11006 Veirs Mill Rd, STE L-15, PMB 298

Silver Spring, MD. 20902


Open Letter to The Chicago Tribune


July 15, 2006


Mr. James McNulty

Public Editor

The Chicago Tribune


Dear Mr. McNulty: Greetings of Peace


This Open Letter comes in response to your paper’s editorial of July 13, 2006 (“Terror as Statecraft”). I thank you for it. I happen to be a human rights advocate who spends a considerable amount of his time on the education side of human rights advocacy. Lately we’ve been spending a lot of our time educating the public on propaganda warfare, and the value it holds as an indispensable tool in the arsenal of oppressive governments, in their prosecution of material warfare. Your article provides an excellent example of this!


I will not presume to lecture you, or your staff, on the deficiencies in your arguments regarding the issue at hand; for I feel certain that you already know what the truth is – but for whatever the reason the editorial department of The Chicago Tribune has decided to take another course. (History has shown that your paper will not be alone among the mainstream press.)


I will simply raise a question as food for thought, Mr. McNulty: Has the Tribune given serious deliberation to the short and long-term consequences of such maliciously skewed propaganda?


The French philosopher Voltaire once opined, “Those who can make us believe absurdities, can also cause us to commit atrocities.” An atrocity of gargantuan proportions is being perpetrated right now - by a rogue, brutal, and racist government called Israel – aided an abetted by organizations like the Tribune. (With editorials like that of July 13, the Tribune should have to register with the State Department as an agent of a foreign government.)


The public is much better served when media organizations like yours reflect the higher standards enshrined in the Journalist’s Creed, authored by Walter Williams (considered the “Dean” of American Journalism). Are you familiar with it, Mr. McNulty? An excerpt reads as follows:


“I believe that the journalism which succeeds best – and best deserves success – fears God and honors man; is stoutly independent, unmoved by pride of opinion or greed of power; constructive, tolerant but never careless; self-controlled, patient, always respectful of its readers but always unafraid; is quickly indignant at injustice; is unswayed by the appeal of privilege or the clamor of the mob; seeks to give every man a chance, and , as far as law and honest wage and recognition of human brotherhood can make it so, an equal chance; is profoundly patriotic while sincerely promoting international good will and cementing world comradeship; is a journalism of humanity, of and for today’s world.”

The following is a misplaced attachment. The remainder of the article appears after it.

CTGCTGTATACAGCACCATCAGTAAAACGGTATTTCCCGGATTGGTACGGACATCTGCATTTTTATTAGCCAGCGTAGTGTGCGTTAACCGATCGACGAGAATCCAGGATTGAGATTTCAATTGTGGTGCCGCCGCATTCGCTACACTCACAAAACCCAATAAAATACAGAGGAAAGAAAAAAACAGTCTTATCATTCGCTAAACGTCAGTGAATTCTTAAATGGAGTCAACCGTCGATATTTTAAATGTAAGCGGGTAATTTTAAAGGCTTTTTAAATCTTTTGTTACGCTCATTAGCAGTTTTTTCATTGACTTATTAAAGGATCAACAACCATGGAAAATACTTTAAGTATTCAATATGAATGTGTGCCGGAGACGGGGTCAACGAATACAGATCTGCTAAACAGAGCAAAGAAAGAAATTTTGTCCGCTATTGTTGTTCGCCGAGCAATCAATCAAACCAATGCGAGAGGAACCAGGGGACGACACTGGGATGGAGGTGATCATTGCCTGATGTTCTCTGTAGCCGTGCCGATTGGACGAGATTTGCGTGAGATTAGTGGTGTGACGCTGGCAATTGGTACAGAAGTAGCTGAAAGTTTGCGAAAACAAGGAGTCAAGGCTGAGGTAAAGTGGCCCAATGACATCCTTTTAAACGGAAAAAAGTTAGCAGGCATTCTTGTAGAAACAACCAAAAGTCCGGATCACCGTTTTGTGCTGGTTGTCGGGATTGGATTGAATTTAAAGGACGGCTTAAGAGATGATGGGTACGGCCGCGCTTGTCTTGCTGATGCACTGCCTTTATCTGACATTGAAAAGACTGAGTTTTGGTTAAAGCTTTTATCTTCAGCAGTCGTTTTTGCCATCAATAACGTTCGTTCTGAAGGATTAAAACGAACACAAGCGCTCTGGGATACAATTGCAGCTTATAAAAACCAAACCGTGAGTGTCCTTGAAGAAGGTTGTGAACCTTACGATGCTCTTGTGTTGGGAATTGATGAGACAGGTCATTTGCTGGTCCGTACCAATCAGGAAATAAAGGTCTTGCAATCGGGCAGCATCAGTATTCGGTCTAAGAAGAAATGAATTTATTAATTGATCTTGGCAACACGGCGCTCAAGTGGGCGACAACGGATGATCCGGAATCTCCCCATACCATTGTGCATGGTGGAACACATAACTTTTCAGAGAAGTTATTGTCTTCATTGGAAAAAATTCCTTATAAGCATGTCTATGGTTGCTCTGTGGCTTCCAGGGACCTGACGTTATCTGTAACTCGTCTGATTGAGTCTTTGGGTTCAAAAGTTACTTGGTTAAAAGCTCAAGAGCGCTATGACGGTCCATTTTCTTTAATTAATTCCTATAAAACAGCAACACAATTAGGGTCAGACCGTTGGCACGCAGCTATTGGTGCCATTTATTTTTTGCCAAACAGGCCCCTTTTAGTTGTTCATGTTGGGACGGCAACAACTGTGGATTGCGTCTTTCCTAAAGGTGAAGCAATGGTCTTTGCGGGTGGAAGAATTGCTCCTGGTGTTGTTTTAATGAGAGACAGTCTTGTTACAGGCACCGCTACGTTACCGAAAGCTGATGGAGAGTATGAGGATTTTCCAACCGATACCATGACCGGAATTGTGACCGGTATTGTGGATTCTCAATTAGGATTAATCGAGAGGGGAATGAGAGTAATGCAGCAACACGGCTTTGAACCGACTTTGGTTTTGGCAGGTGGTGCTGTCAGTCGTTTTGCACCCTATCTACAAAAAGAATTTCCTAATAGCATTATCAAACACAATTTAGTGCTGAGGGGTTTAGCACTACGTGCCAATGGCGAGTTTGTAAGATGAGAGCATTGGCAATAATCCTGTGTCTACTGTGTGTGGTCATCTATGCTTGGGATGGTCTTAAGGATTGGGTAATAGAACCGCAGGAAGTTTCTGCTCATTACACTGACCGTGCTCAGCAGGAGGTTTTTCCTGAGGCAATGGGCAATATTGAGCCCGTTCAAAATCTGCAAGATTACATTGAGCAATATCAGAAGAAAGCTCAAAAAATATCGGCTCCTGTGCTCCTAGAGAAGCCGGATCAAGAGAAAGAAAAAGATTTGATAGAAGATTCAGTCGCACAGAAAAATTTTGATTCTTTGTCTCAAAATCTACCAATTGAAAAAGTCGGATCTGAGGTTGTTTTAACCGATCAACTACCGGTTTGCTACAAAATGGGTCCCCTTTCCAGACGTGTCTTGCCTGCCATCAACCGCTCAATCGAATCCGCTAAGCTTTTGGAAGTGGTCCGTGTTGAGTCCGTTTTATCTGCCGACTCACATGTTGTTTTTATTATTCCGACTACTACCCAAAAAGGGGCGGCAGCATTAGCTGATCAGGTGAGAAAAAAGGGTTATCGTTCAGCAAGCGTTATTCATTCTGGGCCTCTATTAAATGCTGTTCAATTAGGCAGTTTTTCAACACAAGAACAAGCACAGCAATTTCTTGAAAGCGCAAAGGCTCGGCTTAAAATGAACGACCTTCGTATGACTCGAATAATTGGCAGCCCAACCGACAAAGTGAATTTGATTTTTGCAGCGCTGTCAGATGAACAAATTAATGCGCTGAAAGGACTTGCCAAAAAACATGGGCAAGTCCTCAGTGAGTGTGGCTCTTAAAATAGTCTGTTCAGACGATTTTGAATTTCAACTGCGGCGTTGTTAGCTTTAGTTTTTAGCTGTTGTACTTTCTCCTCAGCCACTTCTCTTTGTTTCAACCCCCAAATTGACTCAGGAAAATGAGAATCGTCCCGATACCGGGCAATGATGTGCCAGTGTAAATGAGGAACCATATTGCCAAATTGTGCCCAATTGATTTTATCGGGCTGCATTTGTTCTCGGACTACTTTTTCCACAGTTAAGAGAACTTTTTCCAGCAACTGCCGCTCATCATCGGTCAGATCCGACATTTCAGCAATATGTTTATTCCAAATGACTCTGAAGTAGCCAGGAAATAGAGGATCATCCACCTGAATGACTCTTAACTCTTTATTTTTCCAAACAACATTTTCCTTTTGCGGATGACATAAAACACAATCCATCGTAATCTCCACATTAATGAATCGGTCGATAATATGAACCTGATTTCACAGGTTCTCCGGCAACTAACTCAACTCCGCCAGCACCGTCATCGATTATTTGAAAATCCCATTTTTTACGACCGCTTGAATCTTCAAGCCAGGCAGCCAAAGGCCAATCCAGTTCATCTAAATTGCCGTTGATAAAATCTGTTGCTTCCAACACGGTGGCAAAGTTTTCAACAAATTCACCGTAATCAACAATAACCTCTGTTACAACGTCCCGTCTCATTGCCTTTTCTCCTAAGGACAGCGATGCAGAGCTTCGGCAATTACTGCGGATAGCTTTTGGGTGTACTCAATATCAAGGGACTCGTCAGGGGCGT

Isn’t this the type of journalism worth striving for, Mr. McNulty?


In conclusion, I’d like to turn your attention to an excerpt from President George Washington’s Farewell Address to the Union:


“A passionate attachment of one nation for another produces a variety of evils, because it leads to concessions to the favorite nation of privileges denied to others; which is apt doubly to injure the nation making the concession, both by unnecessarily parting with what ought to have been retained, and by exciting jealousy, ill will and a disposition to retaliate in the parties from whom equal privileges are withheld. It gives to ambitious, corrupted, or deluded citizens (who devote themselves to the favorite nation) the facility to betray or sacrifice the interest of their own country without odium, sometimes even with popularity. Real patriots who may resist the intrigues of the favorite are liable to become suspected and odious, while it tools and dupes usurp the applause and confidence of the people to surrender their interests.”



This cautionary note from the “Father” of America, has a prophetic ring to it, doesn’t it Mr. McNulty.


Yours in the struggle for peace thru justice,


Mauri’ Saalakhan

Director of Operations

The Peace And Justice Foundation




cc: TPJF Network & news groups